During the 2000s, several studies had made it possible to establish the link between the concentration of certain polyphenols and health benefits. The most important olive polyphenols, in terms of quantity and demonstrated benefit, are hydroxytyrosol and tyrosol. Due to its high bioavailability, stability and multiple health benefits, hydroxytyrosol is now the most studied polyphenol. Mechanisms of action have recently been added to breast cancer, bone density, chondrocytes, fibromyalgia and even in results towards fighting SARS-Cov2.
It was in 2013 that a first group of Spanish scientists proposed qualifying olive polyphenols as gerosuppressive agents; suppressants of aging. Six years later, de Pablos and collaborators (2019) carried out an impressive review of the literature on all the mechanisms of action, animal models and human clinical studies by claiming that hydroxytyrosol protects against aging via an impact on AMPK (a primary aging effector) and autophagy. Autophagy is a self-degradation process that recycles and/or destroys damaged cells or structures in order to keep cells more functional and prevent certain cases of cancer. It is a recycling process strongly linked to healthy longevity.
In addition to autophagy and the action on AMPK, hydroxytyrosol benefits from an action on sirtuins, epigenetic regulation, mitochondrial health and oxidative stress.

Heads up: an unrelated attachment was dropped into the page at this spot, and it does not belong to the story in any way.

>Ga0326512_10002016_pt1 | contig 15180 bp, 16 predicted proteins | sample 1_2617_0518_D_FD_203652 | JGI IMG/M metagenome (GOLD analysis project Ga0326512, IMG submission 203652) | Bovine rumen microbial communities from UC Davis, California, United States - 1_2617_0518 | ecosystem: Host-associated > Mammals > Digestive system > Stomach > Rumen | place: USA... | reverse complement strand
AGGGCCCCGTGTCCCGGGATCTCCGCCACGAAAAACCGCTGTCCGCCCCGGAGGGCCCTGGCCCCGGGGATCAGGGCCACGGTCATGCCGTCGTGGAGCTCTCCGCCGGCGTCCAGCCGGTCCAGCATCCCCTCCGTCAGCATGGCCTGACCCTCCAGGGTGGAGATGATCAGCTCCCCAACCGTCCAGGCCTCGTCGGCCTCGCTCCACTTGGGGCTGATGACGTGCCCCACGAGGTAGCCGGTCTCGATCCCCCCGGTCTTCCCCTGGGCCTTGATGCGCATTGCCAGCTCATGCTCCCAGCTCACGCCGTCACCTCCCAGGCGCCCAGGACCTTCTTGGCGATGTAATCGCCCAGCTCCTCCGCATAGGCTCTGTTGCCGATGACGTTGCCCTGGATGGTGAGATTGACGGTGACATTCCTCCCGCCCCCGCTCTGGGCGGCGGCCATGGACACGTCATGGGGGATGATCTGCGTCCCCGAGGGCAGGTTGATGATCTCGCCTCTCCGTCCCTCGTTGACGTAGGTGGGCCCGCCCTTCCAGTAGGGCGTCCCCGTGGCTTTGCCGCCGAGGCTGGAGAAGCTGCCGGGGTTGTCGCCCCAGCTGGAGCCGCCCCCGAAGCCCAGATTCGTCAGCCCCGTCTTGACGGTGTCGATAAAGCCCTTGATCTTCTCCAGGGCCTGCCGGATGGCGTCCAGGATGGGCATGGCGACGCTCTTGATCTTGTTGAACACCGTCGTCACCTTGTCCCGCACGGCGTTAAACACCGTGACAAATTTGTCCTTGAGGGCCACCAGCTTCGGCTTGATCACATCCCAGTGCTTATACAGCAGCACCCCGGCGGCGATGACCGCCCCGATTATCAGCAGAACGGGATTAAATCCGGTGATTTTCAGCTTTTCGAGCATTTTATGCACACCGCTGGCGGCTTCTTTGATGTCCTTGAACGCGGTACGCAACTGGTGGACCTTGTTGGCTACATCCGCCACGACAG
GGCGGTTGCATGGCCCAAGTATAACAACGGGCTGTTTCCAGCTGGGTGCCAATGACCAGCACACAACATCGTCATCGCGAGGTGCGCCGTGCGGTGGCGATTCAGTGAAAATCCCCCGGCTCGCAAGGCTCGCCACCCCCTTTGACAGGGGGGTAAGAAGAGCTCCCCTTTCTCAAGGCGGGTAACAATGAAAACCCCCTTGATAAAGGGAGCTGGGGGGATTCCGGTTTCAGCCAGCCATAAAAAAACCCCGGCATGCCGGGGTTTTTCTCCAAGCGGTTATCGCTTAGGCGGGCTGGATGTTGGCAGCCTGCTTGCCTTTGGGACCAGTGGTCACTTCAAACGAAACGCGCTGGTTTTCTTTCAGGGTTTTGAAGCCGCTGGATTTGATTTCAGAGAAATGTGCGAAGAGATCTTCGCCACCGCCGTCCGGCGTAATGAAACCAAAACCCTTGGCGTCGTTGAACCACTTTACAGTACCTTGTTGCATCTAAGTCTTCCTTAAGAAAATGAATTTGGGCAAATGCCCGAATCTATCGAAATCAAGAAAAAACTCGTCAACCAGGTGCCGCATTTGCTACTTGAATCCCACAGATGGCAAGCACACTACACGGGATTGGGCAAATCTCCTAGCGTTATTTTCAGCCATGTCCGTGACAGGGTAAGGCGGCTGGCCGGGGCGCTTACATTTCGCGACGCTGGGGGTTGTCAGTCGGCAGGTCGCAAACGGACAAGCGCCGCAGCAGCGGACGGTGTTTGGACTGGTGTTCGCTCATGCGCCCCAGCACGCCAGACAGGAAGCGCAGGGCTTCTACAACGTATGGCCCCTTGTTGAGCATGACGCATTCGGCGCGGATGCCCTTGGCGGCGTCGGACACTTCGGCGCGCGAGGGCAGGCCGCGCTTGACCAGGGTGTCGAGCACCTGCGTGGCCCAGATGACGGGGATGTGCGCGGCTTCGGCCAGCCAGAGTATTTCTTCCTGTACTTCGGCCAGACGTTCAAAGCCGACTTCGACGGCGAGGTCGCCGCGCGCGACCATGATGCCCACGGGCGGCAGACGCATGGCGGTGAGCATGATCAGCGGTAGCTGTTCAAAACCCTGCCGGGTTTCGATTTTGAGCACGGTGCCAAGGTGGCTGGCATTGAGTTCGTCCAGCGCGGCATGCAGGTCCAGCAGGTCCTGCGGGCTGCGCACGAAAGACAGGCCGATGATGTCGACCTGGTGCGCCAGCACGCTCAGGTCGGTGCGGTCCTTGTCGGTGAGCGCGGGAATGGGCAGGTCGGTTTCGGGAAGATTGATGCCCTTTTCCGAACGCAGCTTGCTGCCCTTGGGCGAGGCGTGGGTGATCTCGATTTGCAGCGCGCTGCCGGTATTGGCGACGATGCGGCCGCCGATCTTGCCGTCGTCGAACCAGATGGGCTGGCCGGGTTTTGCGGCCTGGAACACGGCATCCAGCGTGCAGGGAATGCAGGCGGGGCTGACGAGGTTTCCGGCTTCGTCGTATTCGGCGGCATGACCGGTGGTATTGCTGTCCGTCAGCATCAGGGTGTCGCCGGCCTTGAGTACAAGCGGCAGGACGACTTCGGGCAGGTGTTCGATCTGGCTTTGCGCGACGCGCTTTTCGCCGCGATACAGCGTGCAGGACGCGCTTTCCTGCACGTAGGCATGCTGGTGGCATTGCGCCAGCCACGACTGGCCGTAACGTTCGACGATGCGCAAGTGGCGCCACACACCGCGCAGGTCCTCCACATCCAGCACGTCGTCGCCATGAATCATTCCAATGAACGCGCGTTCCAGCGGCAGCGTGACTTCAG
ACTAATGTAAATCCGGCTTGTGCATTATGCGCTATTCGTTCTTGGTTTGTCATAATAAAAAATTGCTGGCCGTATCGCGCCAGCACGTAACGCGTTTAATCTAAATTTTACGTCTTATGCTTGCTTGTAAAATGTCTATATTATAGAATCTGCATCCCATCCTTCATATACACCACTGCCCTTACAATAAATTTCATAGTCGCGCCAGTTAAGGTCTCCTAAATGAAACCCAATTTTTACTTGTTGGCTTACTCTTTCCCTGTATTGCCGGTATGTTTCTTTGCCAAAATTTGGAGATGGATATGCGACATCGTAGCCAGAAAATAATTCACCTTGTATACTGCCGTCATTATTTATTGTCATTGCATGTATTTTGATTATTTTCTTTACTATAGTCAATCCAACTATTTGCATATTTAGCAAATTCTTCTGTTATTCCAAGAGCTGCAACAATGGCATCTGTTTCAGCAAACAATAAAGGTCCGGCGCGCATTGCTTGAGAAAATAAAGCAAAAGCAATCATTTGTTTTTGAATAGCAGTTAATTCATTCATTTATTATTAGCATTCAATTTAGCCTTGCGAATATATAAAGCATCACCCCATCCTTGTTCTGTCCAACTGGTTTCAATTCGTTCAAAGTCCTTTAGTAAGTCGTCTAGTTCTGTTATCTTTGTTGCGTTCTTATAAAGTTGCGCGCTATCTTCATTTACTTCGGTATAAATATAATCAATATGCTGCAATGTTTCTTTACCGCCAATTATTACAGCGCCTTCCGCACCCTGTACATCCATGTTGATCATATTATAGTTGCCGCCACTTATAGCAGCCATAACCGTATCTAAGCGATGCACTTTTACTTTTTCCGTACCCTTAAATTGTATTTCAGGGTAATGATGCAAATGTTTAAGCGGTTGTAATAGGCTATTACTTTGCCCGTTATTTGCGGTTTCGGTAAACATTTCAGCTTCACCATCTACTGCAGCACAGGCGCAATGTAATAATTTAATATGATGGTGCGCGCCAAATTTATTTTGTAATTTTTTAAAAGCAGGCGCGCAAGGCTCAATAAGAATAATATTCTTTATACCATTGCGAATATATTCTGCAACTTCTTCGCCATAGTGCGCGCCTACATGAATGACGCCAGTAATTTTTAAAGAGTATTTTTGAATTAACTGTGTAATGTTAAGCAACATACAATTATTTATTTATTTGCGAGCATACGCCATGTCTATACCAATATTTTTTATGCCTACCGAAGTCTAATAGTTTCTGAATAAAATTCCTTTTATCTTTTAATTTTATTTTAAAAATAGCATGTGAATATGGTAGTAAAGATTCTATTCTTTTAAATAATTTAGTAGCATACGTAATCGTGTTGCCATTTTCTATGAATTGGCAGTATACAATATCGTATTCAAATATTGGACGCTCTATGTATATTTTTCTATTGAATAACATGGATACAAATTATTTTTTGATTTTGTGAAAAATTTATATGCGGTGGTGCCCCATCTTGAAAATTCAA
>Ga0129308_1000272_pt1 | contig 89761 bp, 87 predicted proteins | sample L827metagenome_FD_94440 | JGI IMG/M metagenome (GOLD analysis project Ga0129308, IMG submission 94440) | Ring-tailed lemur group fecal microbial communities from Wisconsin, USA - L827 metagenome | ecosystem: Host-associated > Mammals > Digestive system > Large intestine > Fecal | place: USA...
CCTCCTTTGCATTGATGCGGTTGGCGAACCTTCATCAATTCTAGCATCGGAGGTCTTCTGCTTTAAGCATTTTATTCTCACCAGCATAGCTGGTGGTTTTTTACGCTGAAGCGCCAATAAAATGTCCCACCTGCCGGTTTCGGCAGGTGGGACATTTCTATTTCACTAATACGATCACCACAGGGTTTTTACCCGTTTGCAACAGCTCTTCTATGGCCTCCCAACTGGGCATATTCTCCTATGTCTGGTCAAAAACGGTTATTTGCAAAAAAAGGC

The effective dose
One of the most interesting pieces of information when it comes to health benefits is the effective dose; the dose required to provide a significant benefit. A claim is permitted in Europe for the consumption of 5 mg of hydroxytyrosol and its derivatives. The EFSA (European Food Safety Authority) concluded that there is a well-established cause and effect relationship and that the consumption of olive oil polyphenols provides a significant health benefit for the general population (reduction in the risks of cardiovascular diseases by the decrease in the oxidation of bad cholesterol).
The clinical studies carried out, for various health benefits, have obtained positive results for doses mainly ranging from 1 to 15 mg of hydroxytyrosol per day for an adult. The question then arises: how much olive oil does this dose correspond to? Following the analysis of 430 commercial oils, a study reported polyphenol concentrations of 23 to 751 mg/kg.
This large variation is due to the types of olives used, their maturity during pressing, and whether the oil oxidizes or not. The amount of 5 mg of olive polyphenols corresponds to an amount of 7 to 217 grams of oil per day. For oils with a good content of olive polyphenols (dark oils with a pronounced pungent taste), this is considered a reasonable amount. This corresponds to the amount of olive oil consumed by people following the Mediterranean diet in Europe: 25 to 50 ml per day.
In addition to olive polyphenols, other plant molecules are currently being identified and being studied in order to obtain new gerosuppressive agents. As with olive polyphenols, some come from food (e.g., celery seed or fenugreek) and other plant extracts (e.g., white willow or valerian). Understanding their beneficial effects on cellular function, and above all, on healthy longevity, should give us new prevention intervention tools.
Originally published in the journal Vitalité QC: https://vitalitequebec-magazine.com/